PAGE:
Ivana is a first-year PhD student. Her research interests lie in cross-cultural issues and how they relate to various health outcomes—as well as considering these relationships through advanced statistical modeling. Her clinical interests are in working with children and adults who experience adversity or adjustment difficulty due to a breadth of sociocultural factors.
Joanna is a PsyD student currently on internship. She identifies as a Third Culture Kid (TCK) as she was born in Taipei, Taiwan, and grew up living between Taiwan and the States. Her dissertation topic is on international student adjustment and her clinical interests include neuropsychology and assessment.
Melanie is a fourth-year PsyD student. Born in the US but raised in Hong Kong, she is used to bridging and integrating conflicting cultural narratives. She is passionate about the cross-cultural transitions of missionaries, TCKs, and Asian American psychology.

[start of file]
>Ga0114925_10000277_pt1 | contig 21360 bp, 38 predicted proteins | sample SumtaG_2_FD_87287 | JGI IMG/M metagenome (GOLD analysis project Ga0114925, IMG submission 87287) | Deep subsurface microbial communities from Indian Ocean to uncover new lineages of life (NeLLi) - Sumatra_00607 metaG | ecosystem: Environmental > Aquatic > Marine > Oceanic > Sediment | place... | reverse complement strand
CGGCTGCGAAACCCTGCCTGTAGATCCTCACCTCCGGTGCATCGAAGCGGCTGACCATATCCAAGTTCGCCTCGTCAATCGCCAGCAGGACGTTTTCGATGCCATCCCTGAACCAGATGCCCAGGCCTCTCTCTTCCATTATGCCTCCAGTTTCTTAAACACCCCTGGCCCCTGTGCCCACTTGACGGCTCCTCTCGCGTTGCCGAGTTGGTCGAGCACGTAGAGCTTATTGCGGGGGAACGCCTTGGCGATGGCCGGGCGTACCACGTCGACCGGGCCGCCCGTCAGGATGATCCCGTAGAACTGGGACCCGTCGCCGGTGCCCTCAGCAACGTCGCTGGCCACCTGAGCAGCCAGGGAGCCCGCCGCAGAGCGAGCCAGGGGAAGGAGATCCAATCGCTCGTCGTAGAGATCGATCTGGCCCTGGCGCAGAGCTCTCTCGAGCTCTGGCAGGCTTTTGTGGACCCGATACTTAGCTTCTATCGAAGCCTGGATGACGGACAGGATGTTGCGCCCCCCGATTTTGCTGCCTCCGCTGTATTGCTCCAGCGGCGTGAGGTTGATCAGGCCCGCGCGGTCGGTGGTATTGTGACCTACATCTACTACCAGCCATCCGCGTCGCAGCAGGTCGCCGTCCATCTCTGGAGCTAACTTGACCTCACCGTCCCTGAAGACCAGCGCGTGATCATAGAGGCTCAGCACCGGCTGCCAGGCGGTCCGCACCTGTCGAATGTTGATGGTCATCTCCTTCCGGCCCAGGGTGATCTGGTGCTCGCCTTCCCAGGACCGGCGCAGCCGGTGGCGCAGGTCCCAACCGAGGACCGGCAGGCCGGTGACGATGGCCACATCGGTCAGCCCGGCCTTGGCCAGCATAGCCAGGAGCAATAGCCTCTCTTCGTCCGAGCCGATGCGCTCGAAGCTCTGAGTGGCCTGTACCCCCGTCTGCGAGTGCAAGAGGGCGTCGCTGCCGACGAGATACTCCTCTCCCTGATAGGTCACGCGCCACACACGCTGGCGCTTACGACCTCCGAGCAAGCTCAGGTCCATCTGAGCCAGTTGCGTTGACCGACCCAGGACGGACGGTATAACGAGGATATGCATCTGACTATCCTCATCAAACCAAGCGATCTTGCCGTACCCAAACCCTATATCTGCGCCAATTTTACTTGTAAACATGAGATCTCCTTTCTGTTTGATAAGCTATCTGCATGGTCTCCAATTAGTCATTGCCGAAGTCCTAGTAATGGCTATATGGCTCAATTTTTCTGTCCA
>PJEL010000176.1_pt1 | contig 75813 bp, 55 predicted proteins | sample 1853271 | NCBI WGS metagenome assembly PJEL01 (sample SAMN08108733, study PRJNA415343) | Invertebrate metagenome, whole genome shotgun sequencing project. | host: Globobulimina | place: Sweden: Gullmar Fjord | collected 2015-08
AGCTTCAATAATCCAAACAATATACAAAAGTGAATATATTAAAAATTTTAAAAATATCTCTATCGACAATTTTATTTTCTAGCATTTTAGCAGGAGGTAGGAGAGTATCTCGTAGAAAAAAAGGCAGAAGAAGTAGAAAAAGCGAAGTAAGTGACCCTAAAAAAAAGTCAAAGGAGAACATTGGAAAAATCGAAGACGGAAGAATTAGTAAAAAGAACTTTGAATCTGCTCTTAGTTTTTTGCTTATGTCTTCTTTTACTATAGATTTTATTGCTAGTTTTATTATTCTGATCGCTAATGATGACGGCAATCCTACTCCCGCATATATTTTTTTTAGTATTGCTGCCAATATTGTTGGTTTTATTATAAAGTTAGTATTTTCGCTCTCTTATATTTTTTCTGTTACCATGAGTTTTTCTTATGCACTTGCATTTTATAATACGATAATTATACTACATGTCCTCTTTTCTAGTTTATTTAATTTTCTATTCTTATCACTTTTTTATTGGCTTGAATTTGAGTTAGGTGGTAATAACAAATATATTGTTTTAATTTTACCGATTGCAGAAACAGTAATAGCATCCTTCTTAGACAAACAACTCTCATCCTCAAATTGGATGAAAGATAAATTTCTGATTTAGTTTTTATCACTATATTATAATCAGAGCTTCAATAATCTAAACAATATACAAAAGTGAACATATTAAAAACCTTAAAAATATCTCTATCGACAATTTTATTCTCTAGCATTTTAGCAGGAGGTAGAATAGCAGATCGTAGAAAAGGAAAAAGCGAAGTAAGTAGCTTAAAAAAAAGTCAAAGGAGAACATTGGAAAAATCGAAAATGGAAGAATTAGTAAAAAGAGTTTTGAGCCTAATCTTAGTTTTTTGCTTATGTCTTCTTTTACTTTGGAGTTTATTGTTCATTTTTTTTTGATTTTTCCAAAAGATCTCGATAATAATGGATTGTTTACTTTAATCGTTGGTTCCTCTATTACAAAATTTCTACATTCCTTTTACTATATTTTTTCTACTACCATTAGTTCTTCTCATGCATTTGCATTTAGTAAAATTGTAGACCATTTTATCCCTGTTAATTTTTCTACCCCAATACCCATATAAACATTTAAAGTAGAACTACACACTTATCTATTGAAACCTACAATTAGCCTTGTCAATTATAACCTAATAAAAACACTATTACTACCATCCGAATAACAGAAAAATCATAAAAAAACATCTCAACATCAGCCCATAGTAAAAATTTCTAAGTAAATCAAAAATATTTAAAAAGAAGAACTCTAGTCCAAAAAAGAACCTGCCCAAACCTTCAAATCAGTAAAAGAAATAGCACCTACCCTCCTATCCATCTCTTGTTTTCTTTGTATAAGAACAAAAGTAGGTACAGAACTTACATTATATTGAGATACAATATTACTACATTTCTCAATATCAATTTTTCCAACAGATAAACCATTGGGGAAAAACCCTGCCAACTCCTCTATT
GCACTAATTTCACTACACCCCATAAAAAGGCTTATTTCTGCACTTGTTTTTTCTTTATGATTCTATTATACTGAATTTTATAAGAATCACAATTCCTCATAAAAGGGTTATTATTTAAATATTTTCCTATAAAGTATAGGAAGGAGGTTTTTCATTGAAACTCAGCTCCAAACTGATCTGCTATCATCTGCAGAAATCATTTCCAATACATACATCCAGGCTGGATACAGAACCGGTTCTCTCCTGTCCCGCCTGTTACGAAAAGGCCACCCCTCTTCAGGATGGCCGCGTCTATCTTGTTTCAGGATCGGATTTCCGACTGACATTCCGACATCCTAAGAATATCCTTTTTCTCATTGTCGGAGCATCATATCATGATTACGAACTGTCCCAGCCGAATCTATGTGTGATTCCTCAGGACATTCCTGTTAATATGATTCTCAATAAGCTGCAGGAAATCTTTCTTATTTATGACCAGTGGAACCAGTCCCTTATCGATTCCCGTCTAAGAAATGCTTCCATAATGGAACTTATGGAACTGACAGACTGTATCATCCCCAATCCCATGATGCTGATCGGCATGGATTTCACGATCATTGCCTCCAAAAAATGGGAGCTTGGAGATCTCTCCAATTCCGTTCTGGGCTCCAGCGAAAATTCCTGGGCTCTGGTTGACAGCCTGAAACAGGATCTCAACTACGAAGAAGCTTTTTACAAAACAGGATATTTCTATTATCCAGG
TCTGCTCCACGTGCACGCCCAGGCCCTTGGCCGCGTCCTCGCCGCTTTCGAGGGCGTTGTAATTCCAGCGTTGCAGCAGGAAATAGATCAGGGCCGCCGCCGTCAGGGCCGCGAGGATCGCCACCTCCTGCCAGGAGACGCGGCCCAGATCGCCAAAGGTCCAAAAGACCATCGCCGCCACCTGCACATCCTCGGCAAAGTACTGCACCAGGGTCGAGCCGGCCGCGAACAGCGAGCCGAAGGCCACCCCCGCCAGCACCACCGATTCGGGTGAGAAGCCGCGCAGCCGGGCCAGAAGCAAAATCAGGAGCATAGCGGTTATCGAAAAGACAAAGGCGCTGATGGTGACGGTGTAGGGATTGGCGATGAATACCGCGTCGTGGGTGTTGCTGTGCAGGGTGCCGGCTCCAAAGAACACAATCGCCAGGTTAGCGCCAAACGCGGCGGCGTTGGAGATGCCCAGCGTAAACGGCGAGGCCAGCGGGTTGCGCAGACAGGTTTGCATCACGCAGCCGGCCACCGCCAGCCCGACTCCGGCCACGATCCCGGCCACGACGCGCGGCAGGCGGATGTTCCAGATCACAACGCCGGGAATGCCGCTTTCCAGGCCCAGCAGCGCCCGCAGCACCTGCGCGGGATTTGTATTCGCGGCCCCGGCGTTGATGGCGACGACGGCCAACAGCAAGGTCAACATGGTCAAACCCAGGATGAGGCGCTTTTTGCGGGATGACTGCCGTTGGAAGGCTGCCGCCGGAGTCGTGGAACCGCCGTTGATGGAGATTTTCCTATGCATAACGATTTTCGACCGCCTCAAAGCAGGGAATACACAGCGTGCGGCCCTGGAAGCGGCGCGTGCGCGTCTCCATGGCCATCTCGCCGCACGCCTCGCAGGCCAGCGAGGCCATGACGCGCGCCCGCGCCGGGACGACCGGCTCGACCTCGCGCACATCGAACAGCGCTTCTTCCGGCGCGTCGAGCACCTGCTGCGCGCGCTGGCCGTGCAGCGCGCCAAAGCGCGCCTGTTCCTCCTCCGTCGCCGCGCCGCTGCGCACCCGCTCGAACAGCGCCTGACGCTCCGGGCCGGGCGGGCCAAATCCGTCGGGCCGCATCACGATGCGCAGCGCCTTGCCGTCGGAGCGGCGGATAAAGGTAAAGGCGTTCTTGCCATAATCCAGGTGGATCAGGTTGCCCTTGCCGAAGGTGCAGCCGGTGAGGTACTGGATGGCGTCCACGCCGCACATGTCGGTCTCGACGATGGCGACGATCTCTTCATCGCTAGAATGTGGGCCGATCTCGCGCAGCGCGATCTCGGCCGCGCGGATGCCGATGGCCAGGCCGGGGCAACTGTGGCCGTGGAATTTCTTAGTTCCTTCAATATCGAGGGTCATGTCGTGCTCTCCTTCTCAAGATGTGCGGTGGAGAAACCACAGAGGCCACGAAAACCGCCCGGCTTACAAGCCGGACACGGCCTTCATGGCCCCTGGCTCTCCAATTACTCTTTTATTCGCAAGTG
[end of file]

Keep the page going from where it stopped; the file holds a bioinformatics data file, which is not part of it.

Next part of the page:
Mudi is a first-year PsyD student. She was born and raised in northern China for 18 years. She then came to the States for education. Mudi is interested in cross-cultural studies because of her experiences. Family therapy and perfectionism also fascinate her. Mudi’s passion is to have sincere communication in a safe place for people to be who they were created to be.
Mabel Lo, PSYD 
Anna Shanazari, PHD 
Denette Boyd-King, PhD 
Kimberly (Griswold) Tejada, PhD 
Esther C. Tan, PhD